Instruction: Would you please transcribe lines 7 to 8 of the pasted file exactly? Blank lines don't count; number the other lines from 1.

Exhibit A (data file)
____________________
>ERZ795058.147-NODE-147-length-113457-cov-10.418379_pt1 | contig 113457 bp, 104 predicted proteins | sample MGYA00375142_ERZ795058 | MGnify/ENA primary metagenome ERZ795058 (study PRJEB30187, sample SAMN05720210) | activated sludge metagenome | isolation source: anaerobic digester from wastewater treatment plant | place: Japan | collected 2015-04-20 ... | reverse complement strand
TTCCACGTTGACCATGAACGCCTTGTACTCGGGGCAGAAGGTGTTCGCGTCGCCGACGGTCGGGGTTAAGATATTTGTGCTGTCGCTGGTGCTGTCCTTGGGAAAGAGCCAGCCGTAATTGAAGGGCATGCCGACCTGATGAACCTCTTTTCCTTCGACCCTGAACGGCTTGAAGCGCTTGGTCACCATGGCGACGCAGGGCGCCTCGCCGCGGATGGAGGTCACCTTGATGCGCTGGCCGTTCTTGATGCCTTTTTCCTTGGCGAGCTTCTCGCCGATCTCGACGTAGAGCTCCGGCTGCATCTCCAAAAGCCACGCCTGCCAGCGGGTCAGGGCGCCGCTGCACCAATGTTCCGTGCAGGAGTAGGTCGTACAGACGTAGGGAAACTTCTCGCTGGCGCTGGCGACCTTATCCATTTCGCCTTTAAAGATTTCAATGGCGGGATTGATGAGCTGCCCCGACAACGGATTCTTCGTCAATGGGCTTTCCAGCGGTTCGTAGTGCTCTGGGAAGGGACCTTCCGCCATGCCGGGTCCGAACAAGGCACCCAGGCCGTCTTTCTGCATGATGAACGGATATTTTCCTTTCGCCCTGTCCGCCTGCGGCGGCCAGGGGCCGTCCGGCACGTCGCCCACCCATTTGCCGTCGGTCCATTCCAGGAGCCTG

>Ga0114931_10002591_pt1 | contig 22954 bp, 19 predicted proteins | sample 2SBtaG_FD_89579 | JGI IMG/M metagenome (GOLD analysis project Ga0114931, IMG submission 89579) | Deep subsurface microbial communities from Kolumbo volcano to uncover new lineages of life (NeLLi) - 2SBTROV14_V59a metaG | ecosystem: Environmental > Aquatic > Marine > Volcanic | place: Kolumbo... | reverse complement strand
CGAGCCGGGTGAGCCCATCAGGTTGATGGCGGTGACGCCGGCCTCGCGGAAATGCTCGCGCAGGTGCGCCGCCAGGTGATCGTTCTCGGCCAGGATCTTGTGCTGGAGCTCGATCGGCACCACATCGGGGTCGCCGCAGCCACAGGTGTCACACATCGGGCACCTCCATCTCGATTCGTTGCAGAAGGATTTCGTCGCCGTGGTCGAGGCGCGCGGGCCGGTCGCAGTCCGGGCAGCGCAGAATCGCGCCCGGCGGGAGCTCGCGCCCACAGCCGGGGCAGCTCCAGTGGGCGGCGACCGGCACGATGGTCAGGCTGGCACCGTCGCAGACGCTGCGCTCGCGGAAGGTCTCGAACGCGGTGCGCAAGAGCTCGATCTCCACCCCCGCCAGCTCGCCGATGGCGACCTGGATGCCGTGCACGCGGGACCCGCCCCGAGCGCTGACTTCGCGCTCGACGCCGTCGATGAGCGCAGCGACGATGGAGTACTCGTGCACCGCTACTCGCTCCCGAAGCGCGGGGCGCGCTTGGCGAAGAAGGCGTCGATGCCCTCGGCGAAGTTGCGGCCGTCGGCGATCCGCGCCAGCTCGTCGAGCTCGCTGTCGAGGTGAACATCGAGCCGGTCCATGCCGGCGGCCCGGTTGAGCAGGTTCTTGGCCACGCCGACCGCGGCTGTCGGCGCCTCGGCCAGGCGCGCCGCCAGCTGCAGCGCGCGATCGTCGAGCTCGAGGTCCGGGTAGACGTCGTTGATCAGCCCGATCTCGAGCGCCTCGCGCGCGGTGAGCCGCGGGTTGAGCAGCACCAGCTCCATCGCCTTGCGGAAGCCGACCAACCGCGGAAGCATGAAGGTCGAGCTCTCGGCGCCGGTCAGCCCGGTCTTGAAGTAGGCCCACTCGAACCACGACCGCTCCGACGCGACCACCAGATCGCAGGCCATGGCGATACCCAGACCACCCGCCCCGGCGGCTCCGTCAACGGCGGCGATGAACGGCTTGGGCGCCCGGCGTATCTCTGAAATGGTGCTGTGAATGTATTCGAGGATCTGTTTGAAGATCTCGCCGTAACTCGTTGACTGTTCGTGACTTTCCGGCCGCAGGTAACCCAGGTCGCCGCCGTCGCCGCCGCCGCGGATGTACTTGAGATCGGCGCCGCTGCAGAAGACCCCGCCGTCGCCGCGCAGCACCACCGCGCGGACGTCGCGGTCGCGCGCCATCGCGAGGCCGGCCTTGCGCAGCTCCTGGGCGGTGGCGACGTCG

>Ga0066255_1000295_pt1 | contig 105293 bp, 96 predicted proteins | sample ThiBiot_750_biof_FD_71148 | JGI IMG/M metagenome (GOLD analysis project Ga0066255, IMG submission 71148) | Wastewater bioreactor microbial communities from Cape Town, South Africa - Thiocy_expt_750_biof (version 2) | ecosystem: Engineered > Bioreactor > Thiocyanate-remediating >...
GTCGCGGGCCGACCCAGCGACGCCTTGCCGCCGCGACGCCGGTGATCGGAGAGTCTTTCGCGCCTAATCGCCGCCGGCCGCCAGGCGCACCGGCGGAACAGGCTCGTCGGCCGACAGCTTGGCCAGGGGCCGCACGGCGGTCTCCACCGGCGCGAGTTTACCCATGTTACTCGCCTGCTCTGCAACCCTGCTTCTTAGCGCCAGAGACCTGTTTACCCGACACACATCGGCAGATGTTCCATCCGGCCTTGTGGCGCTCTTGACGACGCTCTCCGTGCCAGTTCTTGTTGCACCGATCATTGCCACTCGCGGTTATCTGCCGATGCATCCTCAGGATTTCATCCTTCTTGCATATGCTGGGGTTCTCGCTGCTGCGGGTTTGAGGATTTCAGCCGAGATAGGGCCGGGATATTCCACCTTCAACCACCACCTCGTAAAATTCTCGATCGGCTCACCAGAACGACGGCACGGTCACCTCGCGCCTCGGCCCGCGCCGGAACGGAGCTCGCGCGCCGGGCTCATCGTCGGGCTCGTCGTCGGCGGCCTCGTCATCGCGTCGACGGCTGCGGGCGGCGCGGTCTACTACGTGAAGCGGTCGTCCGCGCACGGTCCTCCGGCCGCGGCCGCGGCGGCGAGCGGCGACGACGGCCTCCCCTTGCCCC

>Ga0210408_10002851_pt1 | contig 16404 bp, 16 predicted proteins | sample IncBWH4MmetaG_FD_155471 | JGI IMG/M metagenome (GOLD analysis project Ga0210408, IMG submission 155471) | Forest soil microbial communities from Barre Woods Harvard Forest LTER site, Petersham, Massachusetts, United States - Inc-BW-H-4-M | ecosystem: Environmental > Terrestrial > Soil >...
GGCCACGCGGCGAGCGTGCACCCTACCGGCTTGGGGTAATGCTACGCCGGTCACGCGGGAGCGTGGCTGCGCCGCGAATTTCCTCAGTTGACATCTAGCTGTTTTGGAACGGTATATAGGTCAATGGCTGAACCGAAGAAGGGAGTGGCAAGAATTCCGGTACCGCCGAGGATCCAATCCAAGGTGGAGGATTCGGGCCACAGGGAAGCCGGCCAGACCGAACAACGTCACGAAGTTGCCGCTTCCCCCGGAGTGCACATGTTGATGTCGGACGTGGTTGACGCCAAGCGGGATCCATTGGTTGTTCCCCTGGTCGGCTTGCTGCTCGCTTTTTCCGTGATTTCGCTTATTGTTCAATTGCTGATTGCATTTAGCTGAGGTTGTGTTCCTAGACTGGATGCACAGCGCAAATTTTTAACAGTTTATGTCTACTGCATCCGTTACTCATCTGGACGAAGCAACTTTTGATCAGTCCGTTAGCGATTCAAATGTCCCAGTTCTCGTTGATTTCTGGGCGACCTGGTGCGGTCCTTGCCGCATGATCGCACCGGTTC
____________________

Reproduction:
>Ga0210408_10002851_pt1 | contig 16404 bp, 16 predicted proteins | sample IncBWH4MmetaG_FD_155471 | JGI IMG/M metagenome (GOLD analysis project Ga0210408, IMG submission 155471) | Forest soil microbial communities from Barre Woods Harvard Forest LTER site, Petersham, Massachusetts, United States - Inc-BW-H-4-M | ecosystem: Environmental > Terrestrial > Soil >...
GGCCACGCGGCGAGCGTGCACCCTACCGGCTTGGGGTAATGCTACGCCGGTCACGCGGGAGCGTGGCTGCGCCGCGAATTTCCTCAGTTGACATCTAGCTGTTTTGGAACGGTATATAGGTCAATGGCTGAACCGAAGAAGGGAGTGGCAAGAATTCCGGTACCGCCGAGGATCCAATCCAAGGTGGAGGATTCGGGCCACAGGGAAGCCGGCCAGACCGAACAACGTCACGAAGTTGCCGCTTCCCCCGGAGTGCACATGTTGATGTCGGACGTGGTTGACGCCAAGCGGGATCCATTGGTTGTTCCCCTGGTCGGCTTGCTGCTCGCTTTTTCCGTGATTTCGCTTATTGTTCAATTGCTGATTGCATTTAGCTGAGGTTGTGTTCCTAGACTGGATGCACAGCGCAAATTTTTAACAGTTTATGTCTACTGCATCCGTTACTCATCTGGACGAAGCAACTTTTGATCAGTCCGTTAGCGATTCAAATGTCCCAGTTCTCGTTGATTTCTGGGCGACCTGGTGCGGTCCTTGCCGCATGATCGCACCGGTTC